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News | Dec. 31, 2020

In Your Face GW’s In-Port Security Force gets OC Sprayed

By Seaman Cory Daut

Eyes burning. Vison blurry. Snot dripping. Instructors screaming. With all of these distractions after getting sprayed by oleoresin capsicum (OC), Sailors go through a course allowing them to practice taking down and defending themselves against attackers.

Sailors assigned to the Nimitz-class aircraft carrier USS George Washington (CVN 73) finished the security reaction force bravo (SRF-B) course by getting OC sprayed on Nov. 19 at Huntington Hall.

“Today, we are going through the OC portion of the course where we get OC sprayed from three feet away,” said Culinary Specialist Seaman Apprentice Dylan Smith, assigned to the security department aboard George Washington. “After that, you go into a [mechanical advantage control hold] take-down, then you take your baton and go through the blocking portions, and head towards the ‘red man’ [mock aggressor]. Then you have to bring him down after defending yourself.”

OC spray has the same chemical make up as the more well know pepper spray, which is used for policing, riot control, crowd control, and self-defense, including defense against dogs and bears. The “red man” is a Sailor armed in red padding acting as an adversary on which trainees practice techniques.

The SRF-B course is required for Sailors to stand in-port security forces (ISF) watches and to be a part of George Washington’s first line of defense against threats.

“It feels good to finally go through this course and become part of the in-port security force,” said Smith. “I just had to ‘embrace the suck’ to get through the course and now I’m on my way to becoming a security watch-stander.”

Motivation and confidence are needed for Sailors to complete SRF-B. It is no simple task to complete this course and become part of George Washington’s ISF. George Washington hosts SRF-B courses quarterly to keep security department manned and ready to defend the ship when a casualty occurs.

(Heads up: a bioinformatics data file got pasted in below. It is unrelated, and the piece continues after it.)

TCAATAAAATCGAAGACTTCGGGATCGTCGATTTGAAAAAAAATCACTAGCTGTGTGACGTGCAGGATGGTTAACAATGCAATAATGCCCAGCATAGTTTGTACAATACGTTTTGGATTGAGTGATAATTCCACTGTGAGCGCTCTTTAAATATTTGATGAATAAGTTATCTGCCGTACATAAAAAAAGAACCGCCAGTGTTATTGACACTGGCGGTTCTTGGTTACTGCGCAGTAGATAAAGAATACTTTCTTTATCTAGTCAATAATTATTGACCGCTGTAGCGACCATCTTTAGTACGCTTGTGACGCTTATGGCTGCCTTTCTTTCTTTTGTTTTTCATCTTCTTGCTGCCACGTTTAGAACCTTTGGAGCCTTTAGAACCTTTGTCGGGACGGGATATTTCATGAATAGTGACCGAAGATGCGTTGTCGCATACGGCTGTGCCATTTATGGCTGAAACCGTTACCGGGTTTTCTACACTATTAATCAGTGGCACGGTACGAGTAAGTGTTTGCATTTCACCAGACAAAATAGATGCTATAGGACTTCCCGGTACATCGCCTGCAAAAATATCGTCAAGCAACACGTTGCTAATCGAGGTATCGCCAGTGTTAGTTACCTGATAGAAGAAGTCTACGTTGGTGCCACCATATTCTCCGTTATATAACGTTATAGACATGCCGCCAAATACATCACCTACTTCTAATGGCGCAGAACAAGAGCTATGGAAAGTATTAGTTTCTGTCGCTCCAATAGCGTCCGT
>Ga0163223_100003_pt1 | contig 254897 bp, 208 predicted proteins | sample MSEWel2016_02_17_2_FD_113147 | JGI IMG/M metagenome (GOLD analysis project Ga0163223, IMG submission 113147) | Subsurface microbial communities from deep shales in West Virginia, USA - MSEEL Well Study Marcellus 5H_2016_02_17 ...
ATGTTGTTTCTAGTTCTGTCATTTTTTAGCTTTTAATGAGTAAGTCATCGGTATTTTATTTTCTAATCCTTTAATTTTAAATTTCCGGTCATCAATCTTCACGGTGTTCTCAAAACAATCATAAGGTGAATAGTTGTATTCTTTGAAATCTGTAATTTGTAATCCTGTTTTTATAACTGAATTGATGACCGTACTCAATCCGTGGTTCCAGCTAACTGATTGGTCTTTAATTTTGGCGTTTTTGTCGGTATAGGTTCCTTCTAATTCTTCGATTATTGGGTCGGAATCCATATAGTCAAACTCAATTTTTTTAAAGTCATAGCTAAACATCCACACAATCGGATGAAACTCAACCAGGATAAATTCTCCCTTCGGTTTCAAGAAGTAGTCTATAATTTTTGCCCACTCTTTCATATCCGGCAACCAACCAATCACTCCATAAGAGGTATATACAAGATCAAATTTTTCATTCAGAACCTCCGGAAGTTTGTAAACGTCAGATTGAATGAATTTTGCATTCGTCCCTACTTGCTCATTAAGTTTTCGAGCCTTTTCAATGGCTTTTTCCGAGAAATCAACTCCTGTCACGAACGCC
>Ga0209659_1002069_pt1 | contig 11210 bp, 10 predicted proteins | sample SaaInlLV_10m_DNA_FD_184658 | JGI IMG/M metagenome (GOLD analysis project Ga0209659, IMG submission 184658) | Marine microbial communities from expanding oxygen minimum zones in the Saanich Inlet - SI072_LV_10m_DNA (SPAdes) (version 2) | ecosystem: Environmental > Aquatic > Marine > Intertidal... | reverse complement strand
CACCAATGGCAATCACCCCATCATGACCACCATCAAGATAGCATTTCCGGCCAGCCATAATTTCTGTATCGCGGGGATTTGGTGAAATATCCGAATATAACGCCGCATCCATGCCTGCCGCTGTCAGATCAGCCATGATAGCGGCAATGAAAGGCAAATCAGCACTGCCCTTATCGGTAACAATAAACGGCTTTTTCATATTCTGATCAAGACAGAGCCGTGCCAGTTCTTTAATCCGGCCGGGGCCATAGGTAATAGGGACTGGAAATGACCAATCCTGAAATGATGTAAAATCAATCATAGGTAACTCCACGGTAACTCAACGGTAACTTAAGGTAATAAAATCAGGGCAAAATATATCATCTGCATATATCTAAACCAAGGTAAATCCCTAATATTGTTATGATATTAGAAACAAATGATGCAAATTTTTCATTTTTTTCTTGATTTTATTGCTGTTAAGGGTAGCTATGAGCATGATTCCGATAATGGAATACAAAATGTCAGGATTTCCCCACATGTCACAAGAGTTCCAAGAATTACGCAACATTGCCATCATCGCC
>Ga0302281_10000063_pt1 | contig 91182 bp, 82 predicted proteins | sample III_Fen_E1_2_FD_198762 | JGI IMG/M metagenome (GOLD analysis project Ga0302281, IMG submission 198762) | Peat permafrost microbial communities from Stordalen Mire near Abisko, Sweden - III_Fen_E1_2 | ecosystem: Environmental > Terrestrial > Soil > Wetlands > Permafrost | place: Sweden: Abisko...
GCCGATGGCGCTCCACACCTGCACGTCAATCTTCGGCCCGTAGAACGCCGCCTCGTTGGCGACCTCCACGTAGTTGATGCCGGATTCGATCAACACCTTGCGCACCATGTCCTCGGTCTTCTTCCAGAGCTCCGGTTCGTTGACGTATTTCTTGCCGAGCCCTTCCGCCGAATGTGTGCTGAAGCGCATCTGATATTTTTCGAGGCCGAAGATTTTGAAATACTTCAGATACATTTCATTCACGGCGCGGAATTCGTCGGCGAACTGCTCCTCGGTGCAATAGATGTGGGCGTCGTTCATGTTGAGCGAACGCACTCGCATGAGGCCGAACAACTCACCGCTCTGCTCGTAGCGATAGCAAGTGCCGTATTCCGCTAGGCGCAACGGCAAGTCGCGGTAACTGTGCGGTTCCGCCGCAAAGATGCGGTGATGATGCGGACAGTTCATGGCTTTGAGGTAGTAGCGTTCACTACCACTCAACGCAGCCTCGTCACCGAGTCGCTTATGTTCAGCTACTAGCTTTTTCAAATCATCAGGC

“Today we are OC-spraying the SRF-B class which is made up of Sailors from many departments,” said Master-at-Arms 1st Class Michelle Martinez, the security department training petty officer aboard George Washington. “These Sailors have to complete a three-week bravo course in order to get qualified to come to security.”

The ISF is made up of Sailors from several departments on George Washington. After the departments send their selected Sailors to be part of ISF, the Sailors are screened to make sure they meet requirements such as physical and mental health in order to go through the training, and to eventually stand security watches on the ship.

“This course is a must,” said Martinez. “The biggest reason why we have to do this course is because it is mandated by the Navy. Why contaminate our own Sailors with OC? [Because] our forces need to know the effects of it in case they ever have to use it on somebody and accidentally contaminate themselves. They need to learn how to handle it and not quit on first sight.”

According to Smith, the training was a very rigorous process which some of the participants didn’t think they could get through; but, at the end of the day, they all got through it and graduated. Smith and the fellow Sailors in his SRF-B class are now the first line of defense on the ship, and they couldn’t be prouder.